Only six years out of DePauw, Adam Weaver ’13 already has worked in Germany, South Africa and New York City before settling where he chose, back home again in Indiana.
And it all started with a little sisterly advice.
“My sister is four years older than me; she took Spanish” at Southwestern High School in Shelbyville, a school so small his graduating class had only 47 students. She warned him that the Spanish program was in flux, whereas the German teacher was considered “awesome.
“When it came time for me to choose my foreign language I just chose German, based on the fact that my sister encouraged me to and I wanted to learn something,” Weaver says. “I was curious about different cultures. Starting German in high school, I just fell in love with it. … It was really a way to explore the world from this small, rural place where I was brought up.”
He was so taken that he eagerly took a teacher’s advice and applied for the Indiana University Honor Program in Foreign Languages; his selection meant he could spend a summer in Germany, speaking nothing but German, with the goal of attaining what the program called “practical fluency.”
He chose to attend DePauw because he knew that the university encouraged its students to study abroad. “There were just so many opportunities for me at DePauw and I just really loved it when I visited,” he says. “For me, DePauw was a place where I knew that I was going to be able to travel and explore more and have the opportunities I needed in college to catapult myself to a good career later.”
Weaver double majored in economics and German. For the winter term of his sophomore year, he crafted an independent study project that involved traveling to Germany to study the German language’s adoption of English-language words and phrases. Then, as a participant in the Management Fellows Program, Weaver sought out two alumni who had done internships in Germany and, through a series of contacts, he ended up serving his required internship in spring of his junior year in the Berlin office of the Indiana Economic Development Corp.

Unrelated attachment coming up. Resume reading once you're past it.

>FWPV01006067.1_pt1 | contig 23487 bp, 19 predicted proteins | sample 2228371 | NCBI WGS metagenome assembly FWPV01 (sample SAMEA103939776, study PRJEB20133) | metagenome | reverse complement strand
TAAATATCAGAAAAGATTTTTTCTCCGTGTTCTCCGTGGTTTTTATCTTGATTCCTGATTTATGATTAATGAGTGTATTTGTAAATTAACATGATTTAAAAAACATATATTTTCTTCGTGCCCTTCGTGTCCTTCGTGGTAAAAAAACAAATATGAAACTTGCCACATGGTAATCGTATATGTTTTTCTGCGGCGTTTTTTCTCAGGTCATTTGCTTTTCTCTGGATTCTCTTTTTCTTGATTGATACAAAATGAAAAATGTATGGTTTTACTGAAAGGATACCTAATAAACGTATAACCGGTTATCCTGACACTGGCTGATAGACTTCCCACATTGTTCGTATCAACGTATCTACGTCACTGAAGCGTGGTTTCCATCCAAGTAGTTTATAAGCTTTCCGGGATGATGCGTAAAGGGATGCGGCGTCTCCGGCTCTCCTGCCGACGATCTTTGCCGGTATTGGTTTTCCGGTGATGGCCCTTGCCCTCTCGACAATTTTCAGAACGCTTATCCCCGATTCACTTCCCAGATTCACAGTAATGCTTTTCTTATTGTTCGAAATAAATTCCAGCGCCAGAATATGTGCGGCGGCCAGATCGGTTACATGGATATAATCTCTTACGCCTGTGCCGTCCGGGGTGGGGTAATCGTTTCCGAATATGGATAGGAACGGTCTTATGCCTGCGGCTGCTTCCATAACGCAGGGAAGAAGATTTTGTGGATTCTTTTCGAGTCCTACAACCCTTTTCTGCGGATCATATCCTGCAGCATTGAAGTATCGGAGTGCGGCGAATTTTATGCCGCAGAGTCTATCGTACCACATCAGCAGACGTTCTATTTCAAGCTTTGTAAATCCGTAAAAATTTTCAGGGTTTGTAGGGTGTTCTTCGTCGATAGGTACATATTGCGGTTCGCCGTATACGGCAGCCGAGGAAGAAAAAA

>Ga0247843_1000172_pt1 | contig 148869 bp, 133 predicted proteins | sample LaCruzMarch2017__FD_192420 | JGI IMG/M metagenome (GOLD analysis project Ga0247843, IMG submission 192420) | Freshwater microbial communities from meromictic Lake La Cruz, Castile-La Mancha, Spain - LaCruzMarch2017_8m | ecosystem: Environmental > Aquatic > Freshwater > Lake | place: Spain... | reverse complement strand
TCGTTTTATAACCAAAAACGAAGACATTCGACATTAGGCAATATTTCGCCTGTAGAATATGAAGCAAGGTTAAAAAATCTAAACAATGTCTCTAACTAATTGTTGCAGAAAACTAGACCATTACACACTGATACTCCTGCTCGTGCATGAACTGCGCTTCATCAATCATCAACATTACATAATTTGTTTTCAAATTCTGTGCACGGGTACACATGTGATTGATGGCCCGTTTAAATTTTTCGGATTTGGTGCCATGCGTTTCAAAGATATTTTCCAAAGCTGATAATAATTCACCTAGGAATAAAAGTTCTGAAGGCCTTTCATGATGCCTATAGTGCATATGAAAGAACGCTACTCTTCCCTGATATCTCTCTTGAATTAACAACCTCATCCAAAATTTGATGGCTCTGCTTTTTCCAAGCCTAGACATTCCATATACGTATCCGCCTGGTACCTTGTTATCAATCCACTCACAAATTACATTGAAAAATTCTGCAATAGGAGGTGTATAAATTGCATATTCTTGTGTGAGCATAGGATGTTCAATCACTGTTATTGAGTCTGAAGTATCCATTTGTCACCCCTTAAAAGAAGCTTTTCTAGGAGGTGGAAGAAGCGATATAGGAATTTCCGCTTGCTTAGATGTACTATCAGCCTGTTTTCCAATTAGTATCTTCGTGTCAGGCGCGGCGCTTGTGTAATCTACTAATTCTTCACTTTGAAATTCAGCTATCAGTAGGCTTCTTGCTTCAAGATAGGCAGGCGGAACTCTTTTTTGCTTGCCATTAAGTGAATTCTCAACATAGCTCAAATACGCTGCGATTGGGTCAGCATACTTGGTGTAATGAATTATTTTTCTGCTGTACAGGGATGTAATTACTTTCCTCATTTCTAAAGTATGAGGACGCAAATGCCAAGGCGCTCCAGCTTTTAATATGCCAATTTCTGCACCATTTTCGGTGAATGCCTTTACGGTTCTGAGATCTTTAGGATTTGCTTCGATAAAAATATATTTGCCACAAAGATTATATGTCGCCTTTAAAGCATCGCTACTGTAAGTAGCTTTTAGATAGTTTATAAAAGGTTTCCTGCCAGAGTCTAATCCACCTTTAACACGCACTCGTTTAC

As graduation from DePauw neared, he knew he wanted to work in Germany and began looking online for jobs at any of the Big Four accounting firms. He found a business consultant role at EY – formally Ernst & Young – and filled out the application with the help of his German professors, who also coached him as he went through several videoconference interviews.
He got the job, in which he conducted IT audits and advised large German automotive companies on their global transformation projects.
“It did not surprise me at all that he was offered the job with EY, his top choice,” says modern languages professor Inge Aures. “Economics and German are a great combination because Germany is the largest economy in Europe. By being fluent in German, Adam opened up new possibilities, namely working for an American company in Germany.”
Weaver liked the work and the environment but “I really wanted to see more and learn more,” so in late 2016 he applied for a temporary international placement. EY placed him in Johannesburg, where he advised clients on human resources matters, including employment equity.
“It really broadened my horizons both career-wise – I made a lot of great connections there – and the work that I did there definitely influenced my career path going forward,” he says. After returning to Germany in early 2017, he made inquiries about someday working for EY’s diversity and inclusiveness initiative.
“For me, as a gay man, I was very interested in this,” he says. “Having felt like an outsider growing up in rural Indiana, you don’t feel ready to voice who you are in that kind of environment. But then you grow up and gain your voice. I just found it was that work that I did with clients in South Africa that really pushed me to explore something else.”
An opportunity came that summer, and Weaver landed the job with the diversity and inclusiveness team that covers the Americas. He moved to New York City in early 2018 with a promise that, after a year there, he could choose his location.
“I wanted to really go back to Indianapolis because my family was there; my boyfriend’s here; we’d been doing long distance for a while,” he says. He moved to Indianapolis in January.
When management fellows call him for advice, Weaver says he tells them to “make the most of your time while at DePauw in terms of finding connections, those people who have done things similar to what you want to do or are in places where you want to be. Try to connect with them, pick their brain on their career path.”
He credits DePauw with exposing him to a wide variety of topics that caused his resume to stand out from others and for giving him experiences that taught him skills to adapt.
“You hear this all the time when you’re at DePauw,” he says, “but I think it’s so true: The liberal arts experience really does set you up to thrive in all kinds of environments.”